Also, professional trustees are often held to the highest fiduciary standards under the “prudent investor” principle. Simply put, that means that trust assets would have to be managed according to the best practices of the asset management profession, with special attention to appropriate risk management and diversification.

Trusts created in the Colonial era still function today, even as the laws governing trust and inheritance change almost daily. Whether your goal is ensuring your family’s fiscal stability or creating a permanent legacy, a properly crafted trust can be a powerful tool.

Costs of trustees

Each trust involves many unique considerations, so broad generalizations about annual fees and one-time costs may not be meaningful in relation to any specific trustee arrangement. The basic yearly trustee fee may be expressed as a percentage of the assets in the trust.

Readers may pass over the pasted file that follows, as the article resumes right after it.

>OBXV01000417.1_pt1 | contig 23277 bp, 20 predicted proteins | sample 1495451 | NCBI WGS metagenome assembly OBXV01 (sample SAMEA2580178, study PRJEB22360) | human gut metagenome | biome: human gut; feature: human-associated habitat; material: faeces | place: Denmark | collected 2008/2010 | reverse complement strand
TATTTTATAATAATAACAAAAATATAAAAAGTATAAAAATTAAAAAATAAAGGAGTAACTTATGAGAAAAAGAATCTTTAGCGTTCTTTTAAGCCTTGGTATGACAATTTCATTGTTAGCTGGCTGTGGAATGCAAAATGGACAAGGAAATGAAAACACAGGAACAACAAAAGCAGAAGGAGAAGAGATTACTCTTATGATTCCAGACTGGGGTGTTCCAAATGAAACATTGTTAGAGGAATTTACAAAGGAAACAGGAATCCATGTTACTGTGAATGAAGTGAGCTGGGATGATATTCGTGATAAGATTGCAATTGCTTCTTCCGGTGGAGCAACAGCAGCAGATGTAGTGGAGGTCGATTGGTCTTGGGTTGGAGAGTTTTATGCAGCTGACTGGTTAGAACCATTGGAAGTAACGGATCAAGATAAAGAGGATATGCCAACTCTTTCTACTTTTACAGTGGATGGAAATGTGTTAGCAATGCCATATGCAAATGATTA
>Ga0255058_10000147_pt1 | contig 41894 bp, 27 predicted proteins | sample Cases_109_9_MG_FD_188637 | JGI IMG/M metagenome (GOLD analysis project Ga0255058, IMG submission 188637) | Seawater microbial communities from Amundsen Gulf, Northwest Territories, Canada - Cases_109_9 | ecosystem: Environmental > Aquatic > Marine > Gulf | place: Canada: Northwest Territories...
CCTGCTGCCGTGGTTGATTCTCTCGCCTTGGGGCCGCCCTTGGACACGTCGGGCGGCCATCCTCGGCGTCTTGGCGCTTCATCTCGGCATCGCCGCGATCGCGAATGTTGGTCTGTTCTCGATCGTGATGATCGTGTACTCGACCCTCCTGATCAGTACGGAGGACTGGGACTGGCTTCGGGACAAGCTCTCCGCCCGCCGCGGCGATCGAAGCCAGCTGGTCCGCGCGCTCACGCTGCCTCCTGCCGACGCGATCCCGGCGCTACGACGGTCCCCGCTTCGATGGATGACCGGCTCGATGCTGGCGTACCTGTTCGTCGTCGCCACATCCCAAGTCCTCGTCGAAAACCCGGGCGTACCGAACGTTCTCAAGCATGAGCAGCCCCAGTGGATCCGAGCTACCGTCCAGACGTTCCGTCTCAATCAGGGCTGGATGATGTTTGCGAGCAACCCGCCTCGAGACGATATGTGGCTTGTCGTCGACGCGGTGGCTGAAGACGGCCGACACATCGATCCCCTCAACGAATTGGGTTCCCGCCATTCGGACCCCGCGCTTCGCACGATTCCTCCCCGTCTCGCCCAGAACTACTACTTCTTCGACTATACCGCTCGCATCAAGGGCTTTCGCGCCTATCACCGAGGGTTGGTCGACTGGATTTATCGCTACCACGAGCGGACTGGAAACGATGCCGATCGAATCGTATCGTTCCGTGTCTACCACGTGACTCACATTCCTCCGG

Each state has its own rules governing the maximum fee that a trustee can charge and the precise range of services that the fee might cover. In addition, many legal, accounting, custody and investment management fees may sometimes be billed separately, even if the individual or organization serving as trustee also performs those services.

Gary S. Williams, CFP, CRPC, AIF, is president of Williams Asset Management at 8850 Columbia 100 Parkway, Columbia, Md. He is an investment adviser representative with/and offers securities and advisory services through Commonwealth Financial Network, Member FINRA/SIPC, a Registered Investment Adviser. He can be reached at 410-740-0220 or Gary@WilliamsAssetManagement.com. This communication is strictly intended for individuals residing in the states of: Arkansas, California, Colorado, Delaware, Florida, Kansas, Massachusetts, Maryland, Maine, Michigan, Missouri, North Carolina, New Jersey, New York, Ohio, Pennsylvania, Utah, Virginia, Wisconsin and West Virginia. No offers may be made or accepted from any resident outside these states due to various state requirements and registration requirements regarding investment products and services.